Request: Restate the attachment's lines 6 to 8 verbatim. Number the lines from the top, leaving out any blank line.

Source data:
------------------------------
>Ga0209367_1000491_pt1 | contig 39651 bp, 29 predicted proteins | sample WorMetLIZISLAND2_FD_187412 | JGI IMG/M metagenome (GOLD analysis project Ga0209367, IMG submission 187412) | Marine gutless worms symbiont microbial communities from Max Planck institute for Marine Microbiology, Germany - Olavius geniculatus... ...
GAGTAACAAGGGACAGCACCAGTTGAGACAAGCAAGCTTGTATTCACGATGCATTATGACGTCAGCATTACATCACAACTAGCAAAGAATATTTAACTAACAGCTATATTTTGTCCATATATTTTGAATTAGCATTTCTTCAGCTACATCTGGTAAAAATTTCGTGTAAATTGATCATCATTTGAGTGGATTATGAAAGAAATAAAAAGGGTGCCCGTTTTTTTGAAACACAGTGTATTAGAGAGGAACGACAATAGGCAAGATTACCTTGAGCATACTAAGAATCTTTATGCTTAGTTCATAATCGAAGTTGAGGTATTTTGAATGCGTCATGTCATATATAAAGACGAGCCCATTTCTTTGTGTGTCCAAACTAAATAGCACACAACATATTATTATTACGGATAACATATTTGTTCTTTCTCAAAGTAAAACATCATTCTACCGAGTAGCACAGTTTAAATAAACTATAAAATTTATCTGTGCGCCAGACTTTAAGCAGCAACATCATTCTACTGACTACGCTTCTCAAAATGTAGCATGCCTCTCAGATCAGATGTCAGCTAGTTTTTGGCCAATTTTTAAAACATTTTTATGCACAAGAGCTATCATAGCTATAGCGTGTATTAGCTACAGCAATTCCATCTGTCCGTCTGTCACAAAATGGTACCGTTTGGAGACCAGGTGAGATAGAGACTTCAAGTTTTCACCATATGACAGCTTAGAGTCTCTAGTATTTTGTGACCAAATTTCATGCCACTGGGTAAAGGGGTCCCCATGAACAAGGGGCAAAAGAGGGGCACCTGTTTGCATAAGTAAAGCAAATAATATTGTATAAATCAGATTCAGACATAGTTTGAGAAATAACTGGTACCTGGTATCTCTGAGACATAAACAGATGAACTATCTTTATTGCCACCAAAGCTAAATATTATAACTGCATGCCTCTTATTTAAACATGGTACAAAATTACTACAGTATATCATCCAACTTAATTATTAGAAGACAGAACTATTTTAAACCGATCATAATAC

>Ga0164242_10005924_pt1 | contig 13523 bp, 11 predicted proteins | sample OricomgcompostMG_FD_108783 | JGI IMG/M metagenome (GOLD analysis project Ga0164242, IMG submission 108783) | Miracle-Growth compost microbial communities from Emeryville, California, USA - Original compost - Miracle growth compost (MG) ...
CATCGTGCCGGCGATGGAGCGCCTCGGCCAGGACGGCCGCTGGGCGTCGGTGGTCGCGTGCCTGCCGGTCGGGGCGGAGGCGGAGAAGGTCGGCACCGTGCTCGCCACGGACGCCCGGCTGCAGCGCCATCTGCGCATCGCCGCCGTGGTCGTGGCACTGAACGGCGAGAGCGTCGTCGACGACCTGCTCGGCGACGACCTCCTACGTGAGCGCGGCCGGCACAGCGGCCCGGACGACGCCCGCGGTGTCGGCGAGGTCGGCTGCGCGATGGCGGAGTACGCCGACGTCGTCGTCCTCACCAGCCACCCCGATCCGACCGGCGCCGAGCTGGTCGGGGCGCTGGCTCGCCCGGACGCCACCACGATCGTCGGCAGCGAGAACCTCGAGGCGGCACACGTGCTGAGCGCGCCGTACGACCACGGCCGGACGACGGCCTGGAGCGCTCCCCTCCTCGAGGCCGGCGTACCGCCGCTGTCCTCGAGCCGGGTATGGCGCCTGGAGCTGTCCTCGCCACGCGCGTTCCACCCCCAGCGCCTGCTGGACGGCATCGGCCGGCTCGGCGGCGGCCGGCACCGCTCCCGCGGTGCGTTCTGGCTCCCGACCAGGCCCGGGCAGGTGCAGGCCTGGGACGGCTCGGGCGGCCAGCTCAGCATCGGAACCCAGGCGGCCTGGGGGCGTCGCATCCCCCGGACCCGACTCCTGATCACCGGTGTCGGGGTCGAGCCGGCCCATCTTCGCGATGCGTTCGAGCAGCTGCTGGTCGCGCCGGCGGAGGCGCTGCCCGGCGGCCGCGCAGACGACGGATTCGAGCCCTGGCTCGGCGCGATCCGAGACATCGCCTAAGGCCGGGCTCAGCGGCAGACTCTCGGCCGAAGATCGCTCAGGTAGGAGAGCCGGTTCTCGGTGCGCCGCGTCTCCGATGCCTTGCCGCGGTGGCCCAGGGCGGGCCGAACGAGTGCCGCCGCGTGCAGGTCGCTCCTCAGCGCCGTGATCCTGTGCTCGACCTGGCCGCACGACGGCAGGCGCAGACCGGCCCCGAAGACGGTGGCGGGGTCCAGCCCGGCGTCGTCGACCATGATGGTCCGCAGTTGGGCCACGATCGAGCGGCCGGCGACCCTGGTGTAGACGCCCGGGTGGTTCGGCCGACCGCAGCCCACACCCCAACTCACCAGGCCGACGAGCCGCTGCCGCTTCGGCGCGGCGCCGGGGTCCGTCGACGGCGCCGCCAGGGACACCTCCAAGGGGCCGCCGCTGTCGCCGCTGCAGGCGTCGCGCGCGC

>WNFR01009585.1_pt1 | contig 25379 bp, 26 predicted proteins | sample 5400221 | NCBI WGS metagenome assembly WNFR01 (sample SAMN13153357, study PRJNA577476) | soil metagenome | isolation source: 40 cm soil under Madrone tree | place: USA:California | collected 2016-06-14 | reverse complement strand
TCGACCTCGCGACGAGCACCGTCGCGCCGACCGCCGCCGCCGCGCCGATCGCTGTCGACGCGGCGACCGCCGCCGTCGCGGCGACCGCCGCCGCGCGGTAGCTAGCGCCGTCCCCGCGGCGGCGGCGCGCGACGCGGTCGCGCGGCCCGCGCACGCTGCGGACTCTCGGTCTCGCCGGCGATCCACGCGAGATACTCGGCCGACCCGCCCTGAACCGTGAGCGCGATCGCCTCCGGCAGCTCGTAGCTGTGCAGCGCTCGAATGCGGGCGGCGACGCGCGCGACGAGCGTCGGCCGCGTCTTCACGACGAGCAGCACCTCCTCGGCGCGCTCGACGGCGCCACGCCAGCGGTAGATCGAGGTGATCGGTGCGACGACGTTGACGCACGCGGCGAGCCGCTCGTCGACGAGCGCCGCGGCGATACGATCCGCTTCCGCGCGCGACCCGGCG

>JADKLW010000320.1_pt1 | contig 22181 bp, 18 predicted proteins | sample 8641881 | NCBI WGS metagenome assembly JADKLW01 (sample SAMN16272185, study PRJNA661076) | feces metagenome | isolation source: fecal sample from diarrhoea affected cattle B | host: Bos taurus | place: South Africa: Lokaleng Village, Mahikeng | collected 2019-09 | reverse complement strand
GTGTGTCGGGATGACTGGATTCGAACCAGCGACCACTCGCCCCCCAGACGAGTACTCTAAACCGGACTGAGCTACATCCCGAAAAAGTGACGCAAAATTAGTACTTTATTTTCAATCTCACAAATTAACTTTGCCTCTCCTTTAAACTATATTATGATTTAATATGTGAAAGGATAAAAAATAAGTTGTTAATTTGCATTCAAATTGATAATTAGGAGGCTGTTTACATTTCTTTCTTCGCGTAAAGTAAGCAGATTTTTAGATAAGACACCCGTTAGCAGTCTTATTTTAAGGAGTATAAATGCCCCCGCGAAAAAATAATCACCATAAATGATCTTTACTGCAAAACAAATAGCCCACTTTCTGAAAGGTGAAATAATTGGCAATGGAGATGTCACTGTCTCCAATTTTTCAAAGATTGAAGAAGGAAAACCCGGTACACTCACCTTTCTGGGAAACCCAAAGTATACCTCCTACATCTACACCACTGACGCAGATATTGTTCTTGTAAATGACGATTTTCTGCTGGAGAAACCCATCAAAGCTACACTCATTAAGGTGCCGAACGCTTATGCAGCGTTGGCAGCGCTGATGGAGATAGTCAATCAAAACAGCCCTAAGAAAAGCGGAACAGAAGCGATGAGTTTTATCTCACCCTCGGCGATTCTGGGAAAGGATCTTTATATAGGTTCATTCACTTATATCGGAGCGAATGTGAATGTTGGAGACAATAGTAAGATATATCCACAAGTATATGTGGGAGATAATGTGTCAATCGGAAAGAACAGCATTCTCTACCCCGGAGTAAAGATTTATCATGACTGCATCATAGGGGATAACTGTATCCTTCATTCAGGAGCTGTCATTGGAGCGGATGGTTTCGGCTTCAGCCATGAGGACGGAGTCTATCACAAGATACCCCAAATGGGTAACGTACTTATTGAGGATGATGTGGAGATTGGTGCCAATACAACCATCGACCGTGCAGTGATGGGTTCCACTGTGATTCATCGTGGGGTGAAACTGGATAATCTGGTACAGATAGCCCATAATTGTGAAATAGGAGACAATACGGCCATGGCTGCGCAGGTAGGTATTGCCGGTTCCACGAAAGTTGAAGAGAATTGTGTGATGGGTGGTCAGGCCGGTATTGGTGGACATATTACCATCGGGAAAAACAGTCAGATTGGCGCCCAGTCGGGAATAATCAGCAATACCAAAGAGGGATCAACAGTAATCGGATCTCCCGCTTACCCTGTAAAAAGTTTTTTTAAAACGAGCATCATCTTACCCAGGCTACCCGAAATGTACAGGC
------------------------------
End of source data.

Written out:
TCGACCTCGCGACGAGCACCGTCGCGCCGACCGCCGCCGCCGCGCCGATCGCTGTCGACGCGGCGACCGCCGCCGTCGCGGCGACCGCCGCCGCGCGGTAGCTAGCGCCGTCCCCGCGGCGGCGGCGCGCGACGCGGTCGCGCGGCCCGCGCACGCTGCGGACTCTCGGTCTCGCCGGCGATCCACGCGAGATACTCGGCCGACCCGCCCTGAACCGTGAGCGCGATCGCCTCCGGCAGCTCGTAGCTGTGCAGCGCTCGAATGCGGGCGGCGACGCGCGCGACGAGCGTCGGCCGCGTCTTCACGACGAGCAGCACCTCCTCGGCGCGCTCGACGGCGCCACGCCAGCGGTAGATCGAGGTGATCGGTGCGACGACGTTGACGCACGCGGCGAGCCGCTCGTCGACGAGCGCCGCGGCGATACGATCCGCTTCCGCGCGCGACCCGGCG

>JADKLW010000320.1_pt1 | contig 22181 bp, 18 predicted proteins | sample 8641881 | NCBI WGS metagenome assembly JADKLW01 (sample SAMN16272185, study PRJNA661076) | feces metagenome | isolation source: fecal sample from diarrhoea affected cattle B | host: Bos taurus | place: South Africa: Lokaleng Village, Mahikeng | collected 2019-09 | reverse complement strand
GTGTGTCGGGATGACTGGATTCGAACCAGCGACCACTCGCCCCCCAGACGAGTACTCTAAACCGGACTGAGCTACATCCCGAAAAAGTGACGCAAAATTAGTACTTTATTTTCAATCTCACAAATTAACTTTGCCTCTCCTTTAAACTATATTATGATTTAATATGTGAAAGGATAAAAAATAAGTTGTTAATTTGCATTCAAATTGATAATTAGGAGGCTGTTTACATTTCTTTCTTCGCGTAAAGTAAGCAGATTTTTAGATAAGACACCCGTTAGCAGTCTTATTTTAAGGAGTATAAATGCCCCCGCGAAAAAATAATCACCATAAATGATCTTTACTGCAAAACAAATAGCCCACTTTCTGAAAGGTGAAATAATTGGCAATGGAGATGTCACTGTCTCCAATTTTTCAAAGATTGAAGAAGGAAAACCCGGTACACTCACCTTTCTGGGAAACCCAAAGTATACCTCCTACATCTACACCACTGACGCAGATATTGTTCTTGTAAATGACGATTTTCTGCTGGAGAAACCCATCAAAGCTACACTCATTAAGGTGCCGAACGCTTATGCAGCGTTGGCAGCGCTGATGGAGATAGTCAATCAAAACAGCCCTAAGAAAAGCGGAACAGAAGCGATGAGTTTTATCTCACCCTCGGCGATTCTGGGAAAGGATCTTTATATAGGTTCATTCACTTATATCGGAGCGAATGTGAATGTTGGAGACAATAGTAAGATATATCCACAAGTATATGTGGGAGATAATGTGTCAATCGGAAAGAACAGCATTCTCTACCCCGGAGTAAAGATTTATCATGACTGCATCATAGGGGATAACTGTATCCTTCATTCAGGAGCTGTCATTGGAGCGGATGGTTTCGGCTTCAGCCATGAGGACGGAGTCTATCACAAGATACCCCAAATGGGTAACGTACTTATTGAGGATGATGTGGAGATTGGTGCCAATACAACCATCGACCGTGCAGTGATGGGTTCCACTGTGATTCATCGTGGGGTGAAACTGGATAATCTGGTACAGATAGCCCATAATTGTGAAATAGGAGACAATACGGCCATGGCTGCGCAGGTAGGTATTGCCGGTTCCACGAAAGTTGAAGAGAATTGTGTGATGGGTGGTCAGGCCGGTATTGGTGGACATATTACCATCGGGAAAAACAGTCAGATTGGCGCCCAGTCGGGAATAATCAGCAATACCAAAGAGGGATCAACAGTAATCGGATCTCCCGCTTACCCTGTAAAAAGTTTTTTTAAAACGAGCATCATCTTACCCAGGCTACCCGAAATGTACAGGC